When is a site specific study of natural resources needed?


4.A. Study the site when many habitats exist.

4.B. Study sites known to have very valuable habitat.

4.C. Only study the site to determine the exact location of a resource so a buffer can be applied (e.g. wetland delineation).

4.D. Study any site where there might be valuable habitat (status quo).

4.E. Never


Direction: The Focal Species Habitat Map, and/or other best available science, should be the basis of any evaluation of a site’s natural resources. In addition, a boots-on-the-ground, site-specific study of varying level of detail is needed when multiple habitat values need to be compared, relatively valuable habitat exists, or when a specific natural resource boundary needs to be identified. Site-specific, boots-on-the-ground studies should be as consistent as possible.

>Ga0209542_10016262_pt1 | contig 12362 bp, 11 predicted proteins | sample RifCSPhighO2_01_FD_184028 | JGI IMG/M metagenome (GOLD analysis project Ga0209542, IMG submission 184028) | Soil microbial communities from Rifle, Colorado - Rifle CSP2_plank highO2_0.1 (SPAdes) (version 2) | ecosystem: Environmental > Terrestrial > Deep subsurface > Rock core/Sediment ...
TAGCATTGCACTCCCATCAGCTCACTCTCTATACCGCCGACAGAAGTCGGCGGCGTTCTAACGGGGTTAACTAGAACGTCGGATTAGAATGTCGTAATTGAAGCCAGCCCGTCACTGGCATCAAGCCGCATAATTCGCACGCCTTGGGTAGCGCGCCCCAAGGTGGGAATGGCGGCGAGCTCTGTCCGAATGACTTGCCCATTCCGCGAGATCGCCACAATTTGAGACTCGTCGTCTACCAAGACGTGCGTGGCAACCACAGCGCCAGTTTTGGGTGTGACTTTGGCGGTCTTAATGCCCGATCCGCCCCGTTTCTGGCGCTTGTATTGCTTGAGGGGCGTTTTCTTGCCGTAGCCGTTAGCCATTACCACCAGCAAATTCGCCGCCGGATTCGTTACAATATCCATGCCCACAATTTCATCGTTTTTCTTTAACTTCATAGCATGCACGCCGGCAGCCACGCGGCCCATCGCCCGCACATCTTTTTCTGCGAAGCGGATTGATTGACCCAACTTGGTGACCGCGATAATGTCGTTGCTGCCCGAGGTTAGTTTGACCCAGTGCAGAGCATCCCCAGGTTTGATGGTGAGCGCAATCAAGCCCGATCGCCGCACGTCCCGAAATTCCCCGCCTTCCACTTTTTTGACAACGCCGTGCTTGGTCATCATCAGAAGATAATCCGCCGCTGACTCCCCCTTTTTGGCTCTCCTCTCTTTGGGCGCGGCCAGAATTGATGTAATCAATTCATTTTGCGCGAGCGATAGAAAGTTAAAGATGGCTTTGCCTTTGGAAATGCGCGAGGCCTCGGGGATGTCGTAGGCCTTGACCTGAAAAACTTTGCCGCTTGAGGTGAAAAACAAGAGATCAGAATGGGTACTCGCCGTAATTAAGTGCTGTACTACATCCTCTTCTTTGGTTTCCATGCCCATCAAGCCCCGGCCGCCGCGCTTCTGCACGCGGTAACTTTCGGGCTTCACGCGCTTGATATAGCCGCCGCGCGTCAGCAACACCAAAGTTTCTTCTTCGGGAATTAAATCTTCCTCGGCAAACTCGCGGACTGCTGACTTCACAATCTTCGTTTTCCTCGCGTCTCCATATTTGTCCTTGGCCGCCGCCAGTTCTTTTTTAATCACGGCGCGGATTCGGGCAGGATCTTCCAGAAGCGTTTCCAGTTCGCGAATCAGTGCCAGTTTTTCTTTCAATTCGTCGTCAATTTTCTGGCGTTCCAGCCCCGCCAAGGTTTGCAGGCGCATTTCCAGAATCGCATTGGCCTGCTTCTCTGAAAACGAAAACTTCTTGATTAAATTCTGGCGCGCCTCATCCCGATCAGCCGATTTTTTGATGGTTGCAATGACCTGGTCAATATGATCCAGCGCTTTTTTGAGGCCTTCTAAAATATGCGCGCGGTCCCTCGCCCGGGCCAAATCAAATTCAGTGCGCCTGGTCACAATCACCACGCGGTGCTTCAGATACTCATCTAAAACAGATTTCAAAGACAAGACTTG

Show All Answers

1. What does “healthy wildlife populations” mean?
2. How should the presence of wildlife habitat affect development rights on a property?
3. Why should we protect water-bodies and wetlands?
4. When is a site specific study of natural resources needed?
5. What, if any, types of impacts should require mitigation?
6. Should the County have a habitat restoration program to improve the success of mitigation?
7. What, if any, types of development should be allowed to impact natural resources?
8. What standards should apply when a building (or other development) that is already impacting a natural resource, proposes expansion?
9. To what extent should we regulate wildlife-friendly fencing?
10. What incentives should be provided for natural resources protection?